Why are so many of you baking bread during the coronavirus lockdown?

These days, when you look at many of your friends’ instagram posts, there is a good chance that a lot of them are pictures of loaves of bread they have baked at home. 

During the coronavirus lockdown across Europe, it is becoming increasingly difficult to find flour at shops and supermarkets.

One possible reason is the disruption to supply chains, caused by the lockdown. 

Another reason could be that confined citizens are turning their kitchens into amateur bakeries.In fact, around the world, Google searches for bread recipes and baking tips are on the rise, and that is turning baking supplies into precious commodities.

Internet searches for bread recipes and baking tips are on the riseGoogle

The Spanish government recently reported that flour sales have quadrupled, during the third week of the country’s COVID-19 lockdown. In the UK, flour producers have doubled production, but are still struggling to meet the demand. In France, flour sales are up by an estimated 140%.

Cooking and baking are known to have comforting, anti-stress effects. Bread, especially sourdough, demands patience, knowledge and a fair amount of skill. But when we do manage to produce a decent loaf with just flour, water and salt, like our ancestors, it becomes a thing of pride. 

We asked two longtime bread advocates and master bakers – Australia’s Dan Lepard, and Spain’s Iban Yarza – what they think of the current, global, baking pan-demic, and the possible reasons behind it.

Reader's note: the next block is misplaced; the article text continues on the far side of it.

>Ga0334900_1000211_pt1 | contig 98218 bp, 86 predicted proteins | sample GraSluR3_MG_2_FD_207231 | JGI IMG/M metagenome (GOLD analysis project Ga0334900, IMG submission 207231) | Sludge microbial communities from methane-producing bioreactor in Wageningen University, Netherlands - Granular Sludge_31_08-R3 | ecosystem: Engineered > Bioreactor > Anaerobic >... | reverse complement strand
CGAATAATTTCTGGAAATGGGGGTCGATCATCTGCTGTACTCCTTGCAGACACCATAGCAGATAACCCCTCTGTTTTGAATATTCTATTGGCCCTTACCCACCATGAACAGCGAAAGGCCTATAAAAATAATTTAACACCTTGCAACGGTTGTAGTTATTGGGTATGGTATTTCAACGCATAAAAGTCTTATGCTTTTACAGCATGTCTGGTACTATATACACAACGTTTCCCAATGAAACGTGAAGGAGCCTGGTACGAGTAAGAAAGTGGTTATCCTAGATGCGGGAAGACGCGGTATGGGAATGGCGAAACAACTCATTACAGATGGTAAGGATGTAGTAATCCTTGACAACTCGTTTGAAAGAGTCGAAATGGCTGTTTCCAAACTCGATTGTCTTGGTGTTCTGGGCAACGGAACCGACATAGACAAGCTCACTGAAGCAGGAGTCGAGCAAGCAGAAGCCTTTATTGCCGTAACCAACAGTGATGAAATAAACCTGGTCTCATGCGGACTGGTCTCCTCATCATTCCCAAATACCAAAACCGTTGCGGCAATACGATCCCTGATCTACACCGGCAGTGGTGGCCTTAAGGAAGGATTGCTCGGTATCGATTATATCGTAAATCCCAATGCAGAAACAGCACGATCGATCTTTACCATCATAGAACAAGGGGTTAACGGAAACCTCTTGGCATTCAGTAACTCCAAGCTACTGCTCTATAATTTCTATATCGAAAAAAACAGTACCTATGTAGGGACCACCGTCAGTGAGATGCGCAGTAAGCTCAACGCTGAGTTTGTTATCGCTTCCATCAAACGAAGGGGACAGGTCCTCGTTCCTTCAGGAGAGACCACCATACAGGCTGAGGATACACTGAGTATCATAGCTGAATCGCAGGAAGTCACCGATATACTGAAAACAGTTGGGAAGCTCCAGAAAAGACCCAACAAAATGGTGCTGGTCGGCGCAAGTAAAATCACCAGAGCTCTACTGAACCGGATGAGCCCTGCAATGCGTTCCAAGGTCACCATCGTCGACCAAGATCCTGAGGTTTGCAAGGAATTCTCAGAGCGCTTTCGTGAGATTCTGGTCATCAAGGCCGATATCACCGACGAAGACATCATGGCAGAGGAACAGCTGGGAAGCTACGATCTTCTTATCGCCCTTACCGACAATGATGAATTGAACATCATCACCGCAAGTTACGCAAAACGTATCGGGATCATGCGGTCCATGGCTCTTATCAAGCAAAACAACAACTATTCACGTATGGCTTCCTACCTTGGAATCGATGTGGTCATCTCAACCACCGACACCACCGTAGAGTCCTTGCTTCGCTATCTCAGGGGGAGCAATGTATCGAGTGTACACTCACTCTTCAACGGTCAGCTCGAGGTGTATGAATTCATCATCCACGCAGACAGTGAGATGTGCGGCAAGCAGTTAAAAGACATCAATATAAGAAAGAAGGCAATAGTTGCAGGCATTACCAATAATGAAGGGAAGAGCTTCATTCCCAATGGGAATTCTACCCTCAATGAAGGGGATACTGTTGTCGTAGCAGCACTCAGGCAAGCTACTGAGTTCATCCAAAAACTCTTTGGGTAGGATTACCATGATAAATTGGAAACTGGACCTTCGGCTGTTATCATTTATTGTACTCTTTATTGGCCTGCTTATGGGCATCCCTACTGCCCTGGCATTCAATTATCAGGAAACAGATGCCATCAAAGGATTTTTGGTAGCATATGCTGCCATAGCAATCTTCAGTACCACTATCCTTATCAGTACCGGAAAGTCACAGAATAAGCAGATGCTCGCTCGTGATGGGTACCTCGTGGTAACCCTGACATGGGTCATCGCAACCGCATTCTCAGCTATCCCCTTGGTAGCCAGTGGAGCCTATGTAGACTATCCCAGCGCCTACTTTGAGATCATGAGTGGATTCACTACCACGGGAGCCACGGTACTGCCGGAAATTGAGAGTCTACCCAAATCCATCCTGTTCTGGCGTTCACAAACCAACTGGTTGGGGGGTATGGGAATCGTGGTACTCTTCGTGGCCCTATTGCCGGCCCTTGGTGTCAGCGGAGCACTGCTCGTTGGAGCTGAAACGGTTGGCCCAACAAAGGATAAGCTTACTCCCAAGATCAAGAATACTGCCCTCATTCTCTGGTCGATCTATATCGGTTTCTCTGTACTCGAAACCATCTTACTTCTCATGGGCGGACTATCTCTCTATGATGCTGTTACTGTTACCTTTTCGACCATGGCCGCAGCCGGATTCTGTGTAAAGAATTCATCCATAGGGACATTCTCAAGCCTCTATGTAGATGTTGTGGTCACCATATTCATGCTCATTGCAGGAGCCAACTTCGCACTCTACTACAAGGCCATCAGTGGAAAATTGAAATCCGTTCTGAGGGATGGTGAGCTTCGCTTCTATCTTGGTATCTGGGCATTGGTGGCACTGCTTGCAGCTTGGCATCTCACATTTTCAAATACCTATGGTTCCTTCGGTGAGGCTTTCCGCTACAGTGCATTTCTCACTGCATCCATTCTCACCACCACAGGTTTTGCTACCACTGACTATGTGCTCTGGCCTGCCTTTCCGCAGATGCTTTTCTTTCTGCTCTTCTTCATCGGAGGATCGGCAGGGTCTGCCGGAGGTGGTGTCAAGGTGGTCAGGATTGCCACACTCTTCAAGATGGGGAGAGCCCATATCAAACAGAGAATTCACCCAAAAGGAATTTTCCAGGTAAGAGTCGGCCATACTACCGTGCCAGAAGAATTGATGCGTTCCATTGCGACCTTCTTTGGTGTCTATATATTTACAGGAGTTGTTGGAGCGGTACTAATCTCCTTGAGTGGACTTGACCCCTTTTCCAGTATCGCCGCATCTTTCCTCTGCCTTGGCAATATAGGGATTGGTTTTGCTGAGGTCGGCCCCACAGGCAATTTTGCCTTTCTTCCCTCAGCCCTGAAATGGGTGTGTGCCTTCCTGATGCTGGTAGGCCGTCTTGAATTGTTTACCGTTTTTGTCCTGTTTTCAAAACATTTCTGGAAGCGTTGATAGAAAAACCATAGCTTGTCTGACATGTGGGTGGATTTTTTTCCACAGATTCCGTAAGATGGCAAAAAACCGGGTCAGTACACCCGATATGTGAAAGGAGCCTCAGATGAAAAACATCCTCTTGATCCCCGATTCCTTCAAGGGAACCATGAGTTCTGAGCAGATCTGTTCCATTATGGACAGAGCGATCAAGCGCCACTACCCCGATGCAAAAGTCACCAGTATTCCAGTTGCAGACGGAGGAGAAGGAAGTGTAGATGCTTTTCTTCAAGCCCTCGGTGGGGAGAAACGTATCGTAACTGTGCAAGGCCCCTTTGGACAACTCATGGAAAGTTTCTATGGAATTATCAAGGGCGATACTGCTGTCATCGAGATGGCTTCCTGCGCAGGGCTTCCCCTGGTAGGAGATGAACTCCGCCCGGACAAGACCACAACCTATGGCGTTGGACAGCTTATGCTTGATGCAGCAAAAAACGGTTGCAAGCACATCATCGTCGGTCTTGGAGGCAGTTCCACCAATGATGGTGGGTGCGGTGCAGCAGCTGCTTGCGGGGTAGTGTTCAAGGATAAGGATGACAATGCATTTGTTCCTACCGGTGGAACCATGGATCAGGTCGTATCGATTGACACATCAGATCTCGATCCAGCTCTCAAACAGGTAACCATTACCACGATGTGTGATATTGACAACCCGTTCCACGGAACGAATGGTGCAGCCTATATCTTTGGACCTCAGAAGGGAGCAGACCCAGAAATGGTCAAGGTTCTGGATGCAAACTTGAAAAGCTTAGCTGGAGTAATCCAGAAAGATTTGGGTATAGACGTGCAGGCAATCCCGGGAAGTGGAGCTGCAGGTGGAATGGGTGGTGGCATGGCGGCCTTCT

Dan Lepard | “The lockdown is improving our skills for life”

[Besides being a baker, Lepard is a chef, author, and TV presenter. Lately, he has been flooded with messages and requests for advice from people who have taken to the oven.]

Baking bread potentially offers stress-relief if you start simply and continue to bake to the point of success. It’s offers a glimpse into the workings of “cognitive behaviour therapy” that strengthens your problem-solving skills in a somewhat manageable way.

However, this coronavirus crisis has highlighted how many people have no skills whatsoever in baking, yet were ready to buy all the flour and yeast they could and somehow give it a go. 

As a baker working in a media bubble, my interaction has always been with people who either want to bake or can bake, who follow and are interested in me because I share their curiosity about baking.Until now. 

Suddenly I get messages, photos, questions every hour of the day on Twitter, Instagram, Facebook. And many are panicked requests because they’ve realised they are out of their depth when tasked with baking a simple loaf of bread. Modern life, and television too, has encouraged us to believe that the simple things in life – like baking bread – must be intrinsically easy or else we’re doing them wrong.

I’m hoping that this prolonged lockdown period will encourage people to look at manual labour and skills with more respect.

Dan Lepard 

The truth – that simple is complex – is not a truth we’re ready to believe, and many will bounce through all the google links they find desperately, looking for the recipe that makes that apparently simple task easy. You hear phrases like “well bread baking must be easy, my grandmother did it every week and she had no education”, itself a damning statement, showing how ignorant we are to the benefits of skills in life.

I’m hoping that this prolonged lockdown period will encourage people to look at manual labour and skills with more respect and appreciation. Even if we don’t come out of it immediately with a newfound ability to say bake bread, or mend clothes, or even clean our houses, I hope we’re on the road to understanding how we can be better at our lives.

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